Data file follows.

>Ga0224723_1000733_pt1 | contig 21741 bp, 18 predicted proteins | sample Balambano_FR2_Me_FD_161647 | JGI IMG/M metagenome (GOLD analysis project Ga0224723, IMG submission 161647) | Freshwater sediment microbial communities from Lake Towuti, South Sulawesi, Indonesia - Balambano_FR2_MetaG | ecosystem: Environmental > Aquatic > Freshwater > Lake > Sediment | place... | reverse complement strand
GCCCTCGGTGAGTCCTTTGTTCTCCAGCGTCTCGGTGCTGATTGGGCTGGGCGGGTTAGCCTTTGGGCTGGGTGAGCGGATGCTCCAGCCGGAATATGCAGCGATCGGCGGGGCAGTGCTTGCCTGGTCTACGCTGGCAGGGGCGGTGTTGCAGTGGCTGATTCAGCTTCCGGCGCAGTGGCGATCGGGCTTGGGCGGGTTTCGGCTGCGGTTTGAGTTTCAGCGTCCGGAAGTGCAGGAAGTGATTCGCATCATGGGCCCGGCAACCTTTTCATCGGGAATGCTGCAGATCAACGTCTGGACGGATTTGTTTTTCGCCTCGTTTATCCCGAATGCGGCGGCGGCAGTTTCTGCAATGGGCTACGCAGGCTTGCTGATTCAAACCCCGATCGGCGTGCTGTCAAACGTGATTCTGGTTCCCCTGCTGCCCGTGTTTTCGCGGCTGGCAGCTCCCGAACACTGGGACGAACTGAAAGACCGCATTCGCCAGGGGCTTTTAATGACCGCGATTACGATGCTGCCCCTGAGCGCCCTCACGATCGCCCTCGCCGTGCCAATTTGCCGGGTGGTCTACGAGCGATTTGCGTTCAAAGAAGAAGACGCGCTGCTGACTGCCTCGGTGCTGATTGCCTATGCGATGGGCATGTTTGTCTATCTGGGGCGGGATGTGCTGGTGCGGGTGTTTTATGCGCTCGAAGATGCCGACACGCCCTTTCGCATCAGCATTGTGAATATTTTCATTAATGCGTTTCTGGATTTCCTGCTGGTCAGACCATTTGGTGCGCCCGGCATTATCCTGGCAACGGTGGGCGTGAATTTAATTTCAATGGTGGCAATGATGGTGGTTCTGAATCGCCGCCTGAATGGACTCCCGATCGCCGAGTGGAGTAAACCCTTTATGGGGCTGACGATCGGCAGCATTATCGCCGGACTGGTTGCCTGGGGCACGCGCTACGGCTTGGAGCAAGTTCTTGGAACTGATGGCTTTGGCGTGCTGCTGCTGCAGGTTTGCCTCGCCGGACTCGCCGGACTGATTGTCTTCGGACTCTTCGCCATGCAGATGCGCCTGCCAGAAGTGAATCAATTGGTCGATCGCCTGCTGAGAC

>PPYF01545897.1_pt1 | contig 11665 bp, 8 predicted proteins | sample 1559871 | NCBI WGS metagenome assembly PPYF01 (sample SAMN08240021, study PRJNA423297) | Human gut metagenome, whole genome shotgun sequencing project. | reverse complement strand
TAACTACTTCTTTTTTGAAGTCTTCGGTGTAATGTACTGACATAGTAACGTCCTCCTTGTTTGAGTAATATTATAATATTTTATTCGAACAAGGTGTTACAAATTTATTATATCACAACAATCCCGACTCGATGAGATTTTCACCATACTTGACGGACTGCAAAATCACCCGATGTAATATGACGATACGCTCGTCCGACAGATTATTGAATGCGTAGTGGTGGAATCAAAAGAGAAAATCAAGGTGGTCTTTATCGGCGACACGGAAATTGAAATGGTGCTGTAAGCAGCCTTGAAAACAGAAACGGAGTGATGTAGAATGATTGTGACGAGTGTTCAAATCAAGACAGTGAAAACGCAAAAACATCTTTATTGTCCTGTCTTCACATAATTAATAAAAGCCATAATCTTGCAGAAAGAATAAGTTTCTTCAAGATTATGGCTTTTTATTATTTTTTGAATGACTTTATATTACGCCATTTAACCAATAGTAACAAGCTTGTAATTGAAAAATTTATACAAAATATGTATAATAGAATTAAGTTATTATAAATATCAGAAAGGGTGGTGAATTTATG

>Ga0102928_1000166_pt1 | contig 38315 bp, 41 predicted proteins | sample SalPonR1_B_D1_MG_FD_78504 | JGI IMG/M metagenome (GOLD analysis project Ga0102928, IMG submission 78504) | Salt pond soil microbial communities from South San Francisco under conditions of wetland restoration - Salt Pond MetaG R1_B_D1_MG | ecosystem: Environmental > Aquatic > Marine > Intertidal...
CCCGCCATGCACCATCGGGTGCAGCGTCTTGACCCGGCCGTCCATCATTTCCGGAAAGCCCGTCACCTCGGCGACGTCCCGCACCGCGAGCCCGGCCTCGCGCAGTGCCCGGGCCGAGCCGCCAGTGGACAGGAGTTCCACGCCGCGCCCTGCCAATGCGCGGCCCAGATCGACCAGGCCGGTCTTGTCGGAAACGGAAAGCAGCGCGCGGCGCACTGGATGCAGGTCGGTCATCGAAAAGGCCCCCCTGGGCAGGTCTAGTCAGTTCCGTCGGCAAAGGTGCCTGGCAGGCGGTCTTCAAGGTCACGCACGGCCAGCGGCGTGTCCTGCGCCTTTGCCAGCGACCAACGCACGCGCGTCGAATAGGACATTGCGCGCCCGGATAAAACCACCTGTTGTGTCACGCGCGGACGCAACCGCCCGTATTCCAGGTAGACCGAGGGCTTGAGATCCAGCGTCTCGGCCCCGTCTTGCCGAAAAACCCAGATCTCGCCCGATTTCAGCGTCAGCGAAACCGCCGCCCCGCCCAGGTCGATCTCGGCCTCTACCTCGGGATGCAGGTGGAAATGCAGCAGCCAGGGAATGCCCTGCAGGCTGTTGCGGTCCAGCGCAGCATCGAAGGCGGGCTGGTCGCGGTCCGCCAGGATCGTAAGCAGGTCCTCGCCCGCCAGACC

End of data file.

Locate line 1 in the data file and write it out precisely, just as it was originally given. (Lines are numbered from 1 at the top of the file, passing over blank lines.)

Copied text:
>Ga0224723_1000733_pt1 | contig 21741 bp, 18 predicted proteins | sample Balambano_FR2_Me_FD_161647 | JGI IMG/M metagenome (GOLD analysis project Ga0224723, IMG submission 161647) | Freshwater sediment microbial communities from Lake Towuti, South Sulawesi, Indonesia - Balambano_FR2_MetaG | ecosystem: Environmental > Aquatic > Freshwater > Lake > Sediment | place... | reverse complement strand